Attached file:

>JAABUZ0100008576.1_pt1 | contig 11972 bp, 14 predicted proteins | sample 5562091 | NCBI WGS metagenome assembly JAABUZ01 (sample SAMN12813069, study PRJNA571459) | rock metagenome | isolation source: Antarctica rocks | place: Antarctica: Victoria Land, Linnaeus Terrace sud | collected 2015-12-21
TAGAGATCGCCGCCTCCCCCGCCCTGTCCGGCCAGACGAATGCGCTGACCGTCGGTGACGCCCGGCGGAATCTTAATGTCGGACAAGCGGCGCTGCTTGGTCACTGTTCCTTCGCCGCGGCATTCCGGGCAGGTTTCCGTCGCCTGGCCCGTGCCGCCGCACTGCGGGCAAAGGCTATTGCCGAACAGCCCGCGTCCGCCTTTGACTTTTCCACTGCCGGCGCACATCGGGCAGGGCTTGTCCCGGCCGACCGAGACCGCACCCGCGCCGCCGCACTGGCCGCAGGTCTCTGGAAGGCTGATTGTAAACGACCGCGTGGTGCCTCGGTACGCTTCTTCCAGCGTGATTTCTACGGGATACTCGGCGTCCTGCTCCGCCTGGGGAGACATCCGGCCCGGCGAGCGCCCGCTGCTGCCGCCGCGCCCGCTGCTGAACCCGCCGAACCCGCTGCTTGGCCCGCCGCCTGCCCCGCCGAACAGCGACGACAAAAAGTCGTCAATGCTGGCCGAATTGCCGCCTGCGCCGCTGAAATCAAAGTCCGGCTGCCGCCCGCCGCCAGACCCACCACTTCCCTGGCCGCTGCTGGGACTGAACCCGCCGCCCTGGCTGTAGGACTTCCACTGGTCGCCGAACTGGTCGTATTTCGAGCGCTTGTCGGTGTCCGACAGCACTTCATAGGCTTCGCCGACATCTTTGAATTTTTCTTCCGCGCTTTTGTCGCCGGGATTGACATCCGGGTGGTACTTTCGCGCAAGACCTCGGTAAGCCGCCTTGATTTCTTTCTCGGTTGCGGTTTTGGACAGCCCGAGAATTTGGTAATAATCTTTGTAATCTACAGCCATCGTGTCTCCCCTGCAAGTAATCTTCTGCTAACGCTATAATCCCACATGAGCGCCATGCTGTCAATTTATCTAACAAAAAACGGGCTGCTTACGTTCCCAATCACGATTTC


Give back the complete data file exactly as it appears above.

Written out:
>JAABUZ0100008576.1_pt1 | contig 11972 bp, 14 predicted proteins | sample 5562091 | NCBI WGS metagenome assembly JAABUZ01 (sample SAMN12813069, study PRJNA571459) | rock metagenome | isolation source: Antarctica rocks | place: Antarctica: Victoria Land, Linnaeus Terrace sud | collected 2015-12-21
TAGAGATCGCCGCCTCCCCCGCCCTGTCCGGCCAGACGAATGCGCTGACCGTCGGTGACGCCCGGCGGAATCTTAATGTCGGACAAGCGGCGCTGCTTGGTCACTGTTCCTTCGCCGCGGCATTCCGGGCAGGTTTCCGTCGCCTGGCCCGTGCCGCCGCACTGCGGGCAAAGGCTATTGCCGAACAGCCCGCGTCCGCCTTTGACTTTTCCACTGCCGGCGCACATCGGGCAGGGCTTGTCCCGGCCGACCGAGACCGCACCCGCGCCGCCGCACTGGCCGCAGGTCTCTGGAAGGCTGATTGTAAACGACCGCGTGGTGCCTCGGTACGCTTCTTCCAGCGTGATTTCTACGGGATACTCGGCGTCCTGCTCCGCCTGGGGAGACATCCGGCCCGGCGAGCGCCCGCTGCTGCCGCCGCGCCCGCTGCTGAACCCGCCGAACCCGCTGCTTGGCCCGCCGCCTGCCCCGCCGAACAGCGACGACAAAAAGTCGTCAATGCTGGCCGAATTGCCGCCTGCGCCGCTGAAATCAAAGTCCGGCTGCCGCCCGCCGCCAGACCCACCACTTCCCTGGCCGCTGCTGGGACTGAACCCGCCGCCCTGGCTGTAGGACTTCCACTGGTCGCCGAACTGGTCGTATTTCGAGCGCTTGTCGGTGTCCGACAGCACTTCATAGGCTTCGCCGACATCTTTGAATTTTTCTTCCGCGCTTTTGTCGCCGGGATTGACATCCGGGTGGTACTTTCGCGCAAGACCTCGGTAAGCCGCCTTGATTTCTTTCTCGGTTGCGGTTTTGGACAGCCCGAGAATTTGGTAATAATCTTTGTAATCTACAGCCATCGTGTCTCCCCTGCAAGTAATCTTCTGCTAACGCTATAATCCCACATGAGCGCCATGCTGTCAATTTATCTAACAAAAAACGGGCTGCTTACGTTCCCAATCACGATTTC